Conversations about Science Writing: Nick Wigginton

MiSciWriters member Kristina Lenn chatted with Nick Wigginton, the assistant vice president of research at the University of Michigan, about the importance of communication among researchers and the big responsibility science writers carry in the current political climate.

 

 Anyone who has ever done collaborative research can list the benefits of being able to work with another group and learn about the cultural differences between researchers. Dr. Nick Wigginton knows better than anyone else how important communication is to successful collaborations.

Prior to his tenure at Michigan, Dr. Wigginton received his doctorate in Earth Science, and his dissertation was a collaborative effort by his department, physics, chemistry, and biology. This interdisciplinary gauntlet gave him the tools he needed to succeed as an editor for Science magazine where he needed to address the research and cultures of multiple departments.

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#Scijack: Co-opting Twitter for Science Communication

Author: Ada Hagan

Editors: Whit Froehlich, Scott Barolo, and Irene Park

I doubt Dr. Shaena Montanari ever thought that a single Twitter conversation would earn her 3,000 new followers (1,000 within two hours) and help launch a new hashtag. But that’s what happened when she replied to a political tweet that mentioned velociraptors.

fig1 - scijackSource

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Opinion: The #Resistance Wears Lab Coats

Author: Ben Isaacoff

Editors: Irene Park, Ada Hagan, and Scott Barolo

President Donald J. Trump is wildly inconsistent on many issues. Under different circumstances, it might be amusing how often he contradicts himself. But one issue he has unfortunately been very consistent about is a dismissal of science and outright attacks on the scientific enterprise. The Trump campaign, his transition and appointees, and now his nascent administration, have deeply scared many of us who care about science.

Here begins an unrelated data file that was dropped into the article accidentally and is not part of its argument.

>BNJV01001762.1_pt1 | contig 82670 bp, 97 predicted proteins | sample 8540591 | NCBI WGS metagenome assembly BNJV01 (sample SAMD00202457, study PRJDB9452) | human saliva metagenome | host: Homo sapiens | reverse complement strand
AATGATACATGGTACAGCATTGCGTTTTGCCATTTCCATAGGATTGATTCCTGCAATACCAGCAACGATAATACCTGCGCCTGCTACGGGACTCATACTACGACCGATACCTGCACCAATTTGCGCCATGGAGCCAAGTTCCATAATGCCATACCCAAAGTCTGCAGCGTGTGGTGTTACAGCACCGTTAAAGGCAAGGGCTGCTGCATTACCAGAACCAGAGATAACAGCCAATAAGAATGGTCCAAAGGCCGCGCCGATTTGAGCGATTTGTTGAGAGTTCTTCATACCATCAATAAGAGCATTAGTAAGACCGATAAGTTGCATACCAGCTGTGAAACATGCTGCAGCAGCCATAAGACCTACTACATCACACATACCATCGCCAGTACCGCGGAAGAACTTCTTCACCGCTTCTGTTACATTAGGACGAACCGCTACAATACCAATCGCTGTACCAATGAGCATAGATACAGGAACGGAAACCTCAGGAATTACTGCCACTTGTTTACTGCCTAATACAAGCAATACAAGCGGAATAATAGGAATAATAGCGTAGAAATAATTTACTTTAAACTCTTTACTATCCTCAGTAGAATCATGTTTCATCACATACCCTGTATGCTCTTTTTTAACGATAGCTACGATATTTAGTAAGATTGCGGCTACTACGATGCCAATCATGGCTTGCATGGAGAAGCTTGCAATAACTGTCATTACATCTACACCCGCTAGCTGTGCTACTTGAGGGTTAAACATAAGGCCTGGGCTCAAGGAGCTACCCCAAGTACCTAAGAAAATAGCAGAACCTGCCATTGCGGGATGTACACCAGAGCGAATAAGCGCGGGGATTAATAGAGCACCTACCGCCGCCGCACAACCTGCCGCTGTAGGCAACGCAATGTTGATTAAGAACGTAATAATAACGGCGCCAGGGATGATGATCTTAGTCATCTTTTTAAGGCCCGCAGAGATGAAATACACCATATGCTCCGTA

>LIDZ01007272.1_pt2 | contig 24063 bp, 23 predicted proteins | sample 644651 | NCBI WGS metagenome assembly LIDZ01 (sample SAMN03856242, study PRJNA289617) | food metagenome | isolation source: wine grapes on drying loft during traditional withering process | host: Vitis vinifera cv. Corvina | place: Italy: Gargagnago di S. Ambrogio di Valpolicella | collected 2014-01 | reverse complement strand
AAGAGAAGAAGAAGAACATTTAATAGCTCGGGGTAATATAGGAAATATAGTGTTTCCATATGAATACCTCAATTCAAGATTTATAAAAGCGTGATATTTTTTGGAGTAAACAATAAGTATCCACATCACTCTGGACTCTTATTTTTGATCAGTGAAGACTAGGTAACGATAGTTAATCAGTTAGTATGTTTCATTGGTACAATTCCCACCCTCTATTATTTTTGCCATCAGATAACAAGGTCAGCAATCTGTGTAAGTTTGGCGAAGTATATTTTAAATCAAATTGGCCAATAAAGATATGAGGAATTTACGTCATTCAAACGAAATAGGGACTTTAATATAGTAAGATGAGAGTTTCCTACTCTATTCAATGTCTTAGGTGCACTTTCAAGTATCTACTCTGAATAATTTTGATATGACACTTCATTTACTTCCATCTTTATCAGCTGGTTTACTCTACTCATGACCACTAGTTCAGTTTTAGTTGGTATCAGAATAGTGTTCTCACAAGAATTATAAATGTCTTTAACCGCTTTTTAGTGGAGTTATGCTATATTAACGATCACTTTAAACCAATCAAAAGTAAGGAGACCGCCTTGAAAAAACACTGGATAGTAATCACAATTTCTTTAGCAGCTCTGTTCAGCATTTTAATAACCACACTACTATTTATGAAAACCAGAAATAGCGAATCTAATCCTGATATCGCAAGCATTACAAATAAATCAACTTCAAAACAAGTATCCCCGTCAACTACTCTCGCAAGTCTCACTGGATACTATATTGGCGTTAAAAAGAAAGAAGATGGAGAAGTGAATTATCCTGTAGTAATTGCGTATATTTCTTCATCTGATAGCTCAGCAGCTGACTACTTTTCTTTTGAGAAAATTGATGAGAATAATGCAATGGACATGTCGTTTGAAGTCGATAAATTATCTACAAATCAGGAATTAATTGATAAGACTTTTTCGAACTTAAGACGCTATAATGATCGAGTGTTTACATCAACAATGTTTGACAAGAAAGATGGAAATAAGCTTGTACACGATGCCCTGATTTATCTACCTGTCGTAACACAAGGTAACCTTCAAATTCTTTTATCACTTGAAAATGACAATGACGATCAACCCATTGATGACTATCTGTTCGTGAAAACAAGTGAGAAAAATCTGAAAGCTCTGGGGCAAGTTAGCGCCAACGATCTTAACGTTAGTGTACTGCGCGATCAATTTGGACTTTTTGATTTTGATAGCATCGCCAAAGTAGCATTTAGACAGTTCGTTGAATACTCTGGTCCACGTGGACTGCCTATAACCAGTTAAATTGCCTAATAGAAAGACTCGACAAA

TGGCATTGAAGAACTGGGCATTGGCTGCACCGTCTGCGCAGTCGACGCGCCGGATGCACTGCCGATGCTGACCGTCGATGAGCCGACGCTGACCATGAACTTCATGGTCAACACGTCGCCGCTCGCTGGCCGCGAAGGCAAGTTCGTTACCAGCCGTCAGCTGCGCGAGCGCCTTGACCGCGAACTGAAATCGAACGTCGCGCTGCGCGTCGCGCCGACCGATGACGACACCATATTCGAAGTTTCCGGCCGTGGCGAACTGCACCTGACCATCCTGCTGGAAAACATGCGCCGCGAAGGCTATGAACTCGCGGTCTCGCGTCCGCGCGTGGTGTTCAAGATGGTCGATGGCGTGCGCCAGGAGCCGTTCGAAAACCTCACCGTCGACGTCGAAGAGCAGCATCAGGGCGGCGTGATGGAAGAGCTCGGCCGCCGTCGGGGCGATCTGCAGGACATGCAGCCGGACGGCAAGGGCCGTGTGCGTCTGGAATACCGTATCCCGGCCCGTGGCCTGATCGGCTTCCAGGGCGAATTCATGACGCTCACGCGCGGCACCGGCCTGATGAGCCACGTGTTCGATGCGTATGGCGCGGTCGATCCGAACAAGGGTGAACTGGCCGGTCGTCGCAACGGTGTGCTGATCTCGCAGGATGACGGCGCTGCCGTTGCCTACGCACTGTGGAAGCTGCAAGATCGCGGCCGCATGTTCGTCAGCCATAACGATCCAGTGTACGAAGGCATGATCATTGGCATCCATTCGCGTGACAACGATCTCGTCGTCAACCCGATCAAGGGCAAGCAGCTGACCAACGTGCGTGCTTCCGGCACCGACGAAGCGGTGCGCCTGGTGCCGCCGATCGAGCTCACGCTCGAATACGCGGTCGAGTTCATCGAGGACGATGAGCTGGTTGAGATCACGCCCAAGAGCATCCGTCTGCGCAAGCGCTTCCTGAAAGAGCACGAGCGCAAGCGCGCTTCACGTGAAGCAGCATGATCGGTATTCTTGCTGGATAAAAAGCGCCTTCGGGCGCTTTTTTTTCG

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Science behind-the-scenes: Which fields are “real sciences”?

Author: Bryan Moyers

Content Editors: Christina Vallianatos, Molly Kozminsky

Senior Editor: Alisha John

 

 

Well, that field isn’t really science.”

Oh, that’s just a soft science.”

Most people who work in the sciences have probably heard phrases like these.  Translation: that field is lesser.  The physicists say it about everyone lower than them in the pecking order, as do the chemists, biologists, and so on down the line.  The nuclear physicist Ernest Rutherford famously said, “All science is either physics or stamp-collecting.”  People argue about this at scientific conferences and in the media.   The science and pop-culture webcomic xkcd has even parodied the issue.

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Communicating science: From Michigan, across the world (wide web)

By Ada Hagan

“Most of the fundamental ideas of science are essentially simple, and may, as a rule, be expressed in a language comprehensible to everyone” – Albert Einstein

We’ve discussed it on the blog before, but science has a communication problem. Sure, research is performed and shared via research articles or at scientific conferences, but rarely do scientists directly relay results outside of their academic niches. Few scientists disagree with broader science communication in theory, especially since much of the funding for research is provided by taxpayer dollars. And we learned in our first “Science behind-the-scenes” post that the final step of the scientific method is to “communicate your results.” So why is it that researchers don’t interact more with non-researchers regarding science? Part of the issue is that the intense specialization of researchers into a narrow topic, combined with a lack of effective communication training, makes effective communication a difficult task.

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Communicated, not classified: The importance of collaboration in science (Science behind-the-scenes)

By Molly Kozminsky

Close your eyes and picture a scientist. What do you see?

In 1983, David Wade Chambers published results from a study conducted on 4,807 children as they progressed from kindergarten through fifth grade in the United States and Canada. The test? To draw a scientist. In what must rank as one of the most adorable research experiences ever, the drawings were scored for seven indicators of a “standard image of a scientist:”

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Defending human health: A thankless job

By Ellyn N. Schinke

Growing up, I was an avid soccer player. But, I never wanted the glory of being a team’s leading scorer. Defense was my home. That is until I scored my first goal. I was elated, but quickly realized that I had never in my time on defense received anywhere near the validation that I had for that goal. I could save goals or shut down the other team’s star player, but that usually went unnoticed. If anything, I was typically criticized for something I didn’t do more often than I was praised for something I did. This experience taught me something important – defense is a thankless job.

The same pattern that I saw in my soccer experience happens all the time with public health.

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